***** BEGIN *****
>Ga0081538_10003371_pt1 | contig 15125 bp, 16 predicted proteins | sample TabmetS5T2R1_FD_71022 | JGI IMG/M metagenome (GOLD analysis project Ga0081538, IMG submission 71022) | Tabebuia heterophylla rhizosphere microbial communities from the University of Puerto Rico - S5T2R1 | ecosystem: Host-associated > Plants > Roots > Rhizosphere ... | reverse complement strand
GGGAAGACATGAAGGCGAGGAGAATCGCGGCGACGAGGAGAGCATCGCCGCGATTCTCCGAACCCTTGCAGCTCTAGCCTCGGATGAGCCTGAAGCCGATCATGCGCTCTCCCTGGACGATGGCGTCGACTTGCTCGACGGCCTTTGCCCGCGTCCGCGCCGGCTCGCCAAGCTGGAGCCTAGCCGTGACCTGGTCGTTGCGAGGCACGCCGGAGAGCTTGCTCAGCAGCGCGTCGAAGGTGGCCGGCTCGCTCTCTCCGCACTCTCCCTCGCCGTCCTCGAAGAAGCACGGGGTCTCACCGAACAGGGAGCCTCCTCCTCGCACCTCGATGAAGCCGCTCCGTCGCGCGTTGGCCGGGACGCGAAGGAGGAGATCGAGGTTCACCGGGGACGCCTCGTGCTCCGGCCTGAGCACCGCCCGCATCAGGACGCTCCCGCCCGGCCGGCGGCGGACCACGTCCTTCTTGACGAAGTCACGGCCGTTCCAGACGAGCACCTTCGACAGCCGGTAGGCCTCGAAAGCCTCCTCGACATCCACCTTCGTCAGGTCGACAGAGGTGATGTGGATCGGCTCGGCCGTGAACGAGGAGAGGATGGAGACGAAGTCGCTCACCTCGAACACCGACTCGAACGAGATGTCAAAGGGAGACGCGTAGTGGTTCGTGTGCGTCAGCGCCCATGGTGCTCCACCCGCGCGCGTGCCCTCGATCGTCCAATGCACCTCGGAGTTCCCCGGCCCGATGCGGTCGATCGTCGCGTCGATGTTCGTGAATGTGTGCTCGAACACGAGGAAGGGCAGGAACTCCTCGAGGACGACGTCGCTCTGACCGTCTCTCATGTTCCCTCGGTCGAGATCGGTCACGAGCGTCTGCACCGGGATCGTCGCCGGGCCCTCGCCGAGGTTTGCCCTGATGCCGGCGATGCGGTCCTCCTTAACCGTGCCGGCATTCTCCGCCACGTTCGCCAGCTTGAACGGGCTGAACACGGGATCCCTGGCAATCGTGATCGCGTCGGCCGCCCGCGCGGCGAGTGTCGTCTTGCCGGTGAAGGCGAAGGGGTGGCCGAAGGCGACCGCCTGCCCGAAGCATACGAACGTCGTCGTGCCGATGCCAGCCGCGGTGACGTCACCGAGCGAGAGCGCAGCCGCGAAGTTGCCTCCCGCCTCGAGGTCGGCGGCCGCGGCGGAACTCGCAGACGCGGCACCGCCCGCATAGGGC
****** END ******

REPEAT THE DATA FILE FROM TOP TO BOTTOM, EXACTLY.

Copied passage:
>Ga0081538_10003371_pt1 | contig 15125 bp, 16 predicted proteins | sample TabmetS5T2R1_FD_71022 | JGI IMG/M metagenome (GOLD analysis project Ga0081538, IMG submission 71022) | Tabebuia heterophylla rhizosphere microbial communities from the University of Puerto Rico - S5T2R1 | ecosystem: Host-associated > Plants > Roots > Rhizosphere ... | reverse complement strand
GGGAAGACATGAAGGCGAGGAGAATCGCGGCGACGAGGAGAGCATCGCCGCGATTCTCCGAACCCTTGCAGCTCTAGCCTCGGATGAGCCTGAAGCCGATCATGCGCTCTCCCTGGACGATGGCGTCGACTTGCTCGACGGCCTTTGCCCGCGTCCGCGCCGGCTCGCCAAGCTGGAGCCTAGCCGTGACCTGGTCGTTGCGAGGCACGCCGGAGAGCTTGCTCAGCAGCGCGTCGAAGGTGGCCGGCTCGCTCTCTCCGCACTCTCCCTCGCCGTCCTCGAAGAAGCACGGGGTCTCACCGAACAGGGAGCCTCCTCCTCGCACCTCGATGAAGCCGCTCCGTCGCGCGTTGGCCGGGACGCGAAGGAGGAGATCGAGGTTCACCGGGGACGCCTCGTGCTCCGGCCTGAGCACCGCCCGCATCAGGACGCTCCCGCCCGGCCGGCGGCGGACCACGTCCTTCTTGACGAAGTCACGGCCGTTCCAGACGAGCACCTTCGACAGCCGGTAGGCCTCGAAAGCCTCCTCGACATCCACCTTCGTCAGGTCGACAGAGGTGATGTGGATCGGCTCGGCCGTGAACGAGGAGAGGATGGAGACGAAGTCGCTCACCTCGAACACCGACTCGAACGAGATGTCAAAGGGAGACGCGTAGTGGTTCGTGTGCGTCAGCGCCCATGGTGCTCCACCCGCGCGCGTGCCCTCGATCGTCCAATGCACCTCGGAGTTCCCCGGCCCGATGCGGTCGATCGTCGCGTCGATGTTCGTGAATGTGTGCTCGAACACGAGGAAGGGCAGGAACTCCTCGAGGACGACGTCGCTCTGACCGTCTCTCATGTTCCCTCGGTCGAGATCGGTCACGAGCGTCTGCACCGGGATCGTCGCCGGGCCCTCGCCGAGGTTTGCCCTGATGCCGGCGATGCGGTCCTCCTTAACCGTGCCGGCATTCTCCGCCACGTTCGCCAGCTTGAACGGGCTGAACACGGGATCCCTGGCAATCGTGATCGCGTCGGCCGCCCGCGCGGCGAGTGTCGTCTTGCCGGTGAAGGCGAAGGGGTGGCCGAAGGCGACCGCCTGCCCGAAGCATACGAACGTCGTCGTGCCGATGCCAGCCGCGGTGACGTCACCGAGCGAGAGCGCAGCCGCGAAGTTGCCTCCCGCCTCGAGGTCGGCGGCCGCGGCGGAACTCGCAGACGCGGCACCGCCCGCATAGGGC